The conversation often ends there; by the
time the grade or comment is received, the course and student
are off on new topics.
Now, however, electronic mail, computer
conferencing, and the World Wide Web increase opportunities for
students and faculty to converse and exchange work much more
speedily than before, and more thoughtfully and "safely"
than when confronting each other in a classroom or faculty office.
Total communication increases and, for many students, the result
seems more intimate, protected, and convenient than the more
intimidating demands of face-to-face communication with faculty.
Professor Norman Coombs reports that, after
twelve years of teaching black history at the Rochester Institute
of Technology, the first time he used email was the first time
a student asked what he, a white man, was doing teaching black
history. The literature is full of stories of students from different
cultures opening up in and out of class when email became available.
Communication also is eased when student or instructor (or both)
is not a native speaker of English; each party can take a bit
more time to interpret what has been said and compose a response.
With the new media, participation and contribution from diverse
students become more equitable and widespread.
2. Good Practice Develops Reciprocity
and Cooperation Among Students
Learning is enhanced when it is more like
a team effort than a solo race. Good learning, like good work,
is collaborative and social, not competitive and isolated. Working
with others often increases involvement in learning. Sharing
one's ideas and responding to others' improves thinking and deepens
The increased opportunities for interaction
with faculty noted above apply equally to communication with
fellow students. Study groups, collaborative learning, group
problem solving, and discussion of assignments can all be dramatically
strengthened through communication tools that facilitate such
The extent to which computer-based tools
encourage spontaneous student collaboration was one of the earliest
surprises about computers. A clear advantage of email for today's
busy commuting students is that it opens up communication among
classmates even when they are not physically together.
For example: One of us, attempting to learn
to navigate the Web, took a course taught entirely by a combination
of televised class sessions (seen live or taped) and by work
on a course Web page. The hundred students in the course included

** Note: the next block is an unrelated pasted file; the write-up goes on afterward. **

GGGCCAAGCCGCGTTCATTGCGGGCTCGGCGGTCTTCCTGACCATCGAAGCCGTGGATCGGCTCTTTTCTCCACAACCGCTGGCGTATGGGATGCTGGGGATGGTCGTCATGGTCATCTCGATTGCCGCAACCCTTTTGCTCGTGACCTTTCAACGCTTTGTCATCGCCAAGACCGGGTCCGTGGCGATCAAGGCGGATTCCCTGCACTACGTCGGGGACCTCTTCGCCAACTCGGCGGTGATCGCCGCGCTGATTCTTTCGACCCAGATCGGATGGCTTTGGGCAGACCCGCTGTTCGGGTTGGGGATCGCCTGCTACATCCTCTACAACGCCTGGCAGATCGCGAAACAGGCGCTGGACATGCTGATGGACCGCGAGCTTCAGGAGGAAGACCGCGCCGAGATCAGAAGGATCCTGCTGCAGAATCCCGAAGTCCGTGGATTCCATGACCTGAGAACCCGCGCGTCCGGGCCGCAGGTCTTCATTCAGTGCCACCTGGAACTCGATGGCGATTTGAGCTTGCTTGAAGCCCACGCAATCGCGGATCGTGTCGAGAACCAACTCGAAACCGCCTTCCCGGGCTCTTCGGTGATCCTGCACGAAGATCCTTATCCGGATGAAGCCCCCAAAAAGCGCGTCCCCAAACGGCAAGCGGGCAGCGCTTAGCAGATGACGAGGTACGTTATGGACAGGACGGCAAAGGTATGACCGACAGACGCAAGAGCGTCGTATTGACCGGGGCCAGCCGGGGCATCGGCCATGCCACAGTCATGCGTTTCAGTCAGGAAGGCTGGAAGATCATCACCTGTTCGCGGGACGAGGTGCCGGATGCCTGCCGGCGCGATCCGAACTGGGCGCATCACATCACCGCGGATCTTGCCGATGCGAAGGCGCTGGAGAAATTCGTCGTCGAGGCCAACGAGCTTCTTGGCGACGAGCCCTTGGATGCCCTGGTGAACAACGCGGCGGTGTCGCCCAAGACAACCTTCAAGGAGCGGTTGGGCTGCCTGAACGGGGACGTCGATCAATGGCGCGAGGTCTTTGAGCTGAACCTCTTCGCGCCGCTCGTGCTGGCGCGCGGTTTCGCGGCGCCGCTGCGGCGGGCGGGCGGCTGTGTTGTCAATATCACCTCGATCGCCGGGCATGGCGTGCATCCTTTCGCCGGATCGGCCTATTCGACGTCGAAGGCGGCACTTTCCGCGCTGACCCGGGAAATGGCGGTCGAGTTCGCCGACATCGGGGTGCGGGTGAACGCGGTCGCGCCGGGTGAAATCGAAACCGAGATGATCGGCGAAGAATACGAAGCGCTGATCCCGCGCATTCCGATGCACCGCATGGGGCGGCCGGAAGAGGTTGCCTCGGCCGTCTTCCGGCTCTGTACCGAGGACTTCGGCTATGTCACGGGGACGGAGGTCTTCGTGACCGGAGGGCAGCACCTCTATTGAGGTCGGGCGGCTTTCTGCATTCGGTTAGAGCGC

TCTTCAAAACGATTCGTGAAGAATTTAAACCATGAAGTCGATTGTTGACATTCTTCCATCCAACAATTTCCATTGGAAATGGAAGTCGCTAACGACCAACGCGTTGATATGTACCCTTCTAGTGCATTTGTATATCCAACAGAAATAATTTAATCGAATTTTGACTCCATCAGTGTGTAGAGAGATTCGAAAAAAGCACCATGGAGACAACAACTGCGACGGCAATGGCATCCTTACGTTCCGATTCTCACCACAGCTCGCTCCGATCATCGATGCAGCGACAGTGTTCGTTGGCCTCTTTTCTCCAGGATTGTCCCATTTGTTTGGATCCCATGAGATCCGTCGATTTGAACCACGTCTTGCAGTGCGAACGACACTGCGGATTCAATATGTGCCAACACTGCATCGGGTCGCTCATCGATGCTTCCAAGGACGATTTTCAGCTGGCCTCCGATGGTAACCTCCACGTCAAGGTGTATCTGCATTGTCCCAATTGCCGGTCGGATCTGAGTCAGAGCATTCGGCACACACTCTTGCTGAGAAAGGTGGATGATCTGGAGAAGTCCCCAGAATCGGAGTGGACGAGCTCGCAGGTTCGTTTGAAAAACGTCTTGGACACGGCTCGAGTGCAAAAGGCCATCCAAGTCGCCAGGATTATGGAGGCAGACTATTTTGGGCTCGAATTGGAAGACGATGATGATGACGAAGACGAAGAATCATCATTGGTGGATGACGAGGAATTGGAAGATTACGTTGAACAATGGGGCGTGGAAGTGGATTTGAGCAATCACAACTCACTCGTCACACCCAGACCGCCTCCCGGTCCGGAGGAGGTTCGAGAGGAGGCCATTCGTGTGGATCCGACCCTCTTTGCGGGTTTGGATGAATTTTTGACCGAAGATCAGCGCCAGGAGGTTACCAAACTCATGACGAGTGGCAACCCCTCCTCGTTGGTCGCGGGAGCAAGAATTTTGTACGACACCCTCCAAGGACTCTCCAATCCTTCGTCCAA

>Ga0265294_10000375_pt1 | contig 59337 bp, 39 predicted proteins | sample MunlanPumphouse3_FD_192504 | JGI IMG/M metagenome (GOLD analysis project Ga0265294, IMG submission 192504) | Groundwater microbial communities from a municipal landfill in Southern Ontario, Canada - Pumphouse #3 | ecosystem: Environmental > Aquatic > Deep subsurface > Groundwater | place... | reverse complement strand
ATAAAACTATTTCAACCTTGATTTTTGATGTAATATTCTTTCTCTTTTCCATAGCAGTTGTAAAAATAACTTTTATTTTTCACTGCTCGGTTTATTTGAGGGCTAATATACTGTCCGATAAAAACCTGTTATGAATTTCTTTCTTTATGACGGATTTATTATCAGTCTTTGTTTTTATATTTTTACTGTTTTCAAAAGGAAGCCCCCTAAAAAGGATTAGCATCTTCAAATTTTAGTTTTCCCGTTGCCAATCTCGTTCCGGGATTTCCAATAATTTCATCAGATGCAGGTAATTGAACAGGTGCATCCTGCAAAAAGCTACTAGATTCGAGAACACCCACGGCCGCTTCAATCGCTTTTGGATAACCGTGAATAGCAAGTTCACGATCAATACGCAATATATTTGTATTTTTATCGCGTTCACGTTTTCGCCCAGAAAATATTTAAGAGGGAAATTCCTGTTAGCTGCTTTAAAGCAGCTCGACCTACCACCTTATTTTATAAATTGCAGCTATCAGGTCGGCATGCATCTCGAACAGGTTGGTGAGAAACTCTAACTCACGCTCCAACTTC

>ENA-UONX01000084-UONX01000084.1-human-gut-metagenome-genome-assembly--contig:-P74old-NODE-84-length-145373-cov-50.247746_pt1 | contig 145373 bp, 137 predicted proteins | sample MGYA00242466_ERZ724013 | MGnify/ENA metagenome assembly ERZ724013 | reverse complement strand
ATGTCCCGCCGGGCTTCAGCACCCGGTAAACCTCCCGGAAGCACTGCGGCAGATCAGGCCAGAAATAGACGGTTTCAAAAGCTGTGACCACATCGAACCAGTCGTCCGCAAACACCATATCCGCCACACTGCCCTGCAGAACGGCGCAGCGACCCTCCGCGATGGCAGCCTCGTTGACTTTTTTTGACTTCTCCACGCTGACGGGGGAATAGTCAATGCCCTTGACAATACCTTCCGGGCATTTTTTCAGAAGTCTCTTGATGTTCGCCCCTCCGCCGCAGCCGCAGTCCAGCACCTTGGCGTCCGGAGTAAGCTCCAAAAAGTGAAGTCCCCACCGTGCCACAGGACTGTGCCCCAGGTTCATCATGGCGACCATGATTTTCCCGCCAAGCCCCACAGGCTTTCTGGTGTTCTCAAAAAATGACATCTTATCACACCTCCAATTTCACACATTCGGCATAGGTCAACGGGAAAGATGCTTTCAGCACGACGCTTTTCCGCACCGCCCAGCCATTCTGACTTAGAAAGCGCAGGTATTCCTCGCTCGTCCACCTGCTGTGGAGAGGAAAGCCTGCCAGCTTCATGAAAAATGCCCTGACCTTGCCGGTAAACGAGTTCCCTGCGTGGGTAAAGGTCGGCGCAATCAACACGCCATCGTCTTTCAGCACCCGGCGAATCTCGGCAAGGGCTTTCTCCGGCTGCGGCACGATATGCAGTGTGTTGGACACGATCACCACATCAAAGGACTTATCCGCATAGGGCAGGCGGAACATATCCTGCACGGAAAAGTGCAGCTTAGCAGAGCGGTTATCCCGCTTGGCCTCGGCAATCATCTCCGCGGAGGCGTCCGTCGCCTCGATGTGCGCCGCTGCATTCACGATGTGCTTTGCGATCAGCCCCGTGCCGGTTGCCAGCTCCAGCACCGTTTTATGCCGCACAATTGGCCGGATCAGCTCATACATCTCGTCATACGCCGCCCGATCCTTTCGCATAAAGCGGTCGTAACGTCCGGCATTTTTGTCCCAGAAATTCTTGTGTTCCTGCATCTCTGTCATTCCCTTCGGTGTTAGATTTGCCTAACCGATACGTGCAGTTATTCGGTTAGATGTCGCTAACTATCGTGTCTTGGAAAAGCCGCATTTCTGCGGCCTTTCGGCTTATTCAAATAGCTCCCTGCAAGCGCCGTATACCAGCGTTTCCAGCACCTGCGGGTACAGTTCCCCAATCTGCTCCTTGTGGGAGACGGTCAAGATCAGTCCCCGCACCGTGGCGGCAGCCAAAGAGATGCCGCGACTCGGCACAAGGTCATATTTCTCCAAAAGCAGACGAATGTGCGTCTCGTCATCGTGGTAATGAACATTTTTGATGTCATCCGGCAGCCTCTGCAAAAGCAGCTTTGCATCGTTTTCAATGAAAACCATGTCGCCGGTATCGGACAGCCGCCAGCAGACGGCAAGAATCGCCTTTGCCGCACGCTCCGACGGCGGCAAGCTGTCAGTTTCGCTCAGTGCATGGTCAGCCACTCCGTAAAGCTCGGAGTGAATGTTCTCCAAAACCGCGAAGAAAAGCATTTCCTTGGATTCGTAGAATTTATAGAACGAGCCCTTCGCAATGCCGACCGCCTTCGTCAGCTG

persons in Germany and the Washington, DC, area.
Learning teams helped themselves "learn
the plumbing" and solve problems.
These team members never met face-to-face.
But they completed and exchanged Myers-Briggs Type Inventories,
surveys of their prior experience and level of computer expertise,
and brief personal introductions. This material helped teammates
size one another up initially; team interactions then built working
relationships and encouraged acquaintanceship. This kind of "collaborative
learning" would be all but impossible without the presence
of the media we were learning about and with.
3. Good Practice Uses Active Learning
Learning is not a spectator sport. Students
do not learn much just sitting in classes listening to teachers,
memorizing prepackaged assignments, and spitting out answers.
They must talk about what they are learning, write reflectively
about it, relate it to past experiences, and apply it to their
daily lives. They must make what they learn part of themselves.
The range of technologies that encourage
active learning is staggering. Many fall into one of three categories:
tools and resources for learning by doing, time-delayed exchange,
and real-time conversation. Today, all three usually can be supported
with "worldware," i.e., software (such as word processors)
originally developed for other purposes but now used for instruction,
We've already discussed communication tools,
so here we will focus on learning by doing. Apprentice-like learning
has been supported by many traditional technologies: research
libraries, laboratories, art and architectural studios, athletic
fields. Newer technologies now can enrich and expand these opportunities.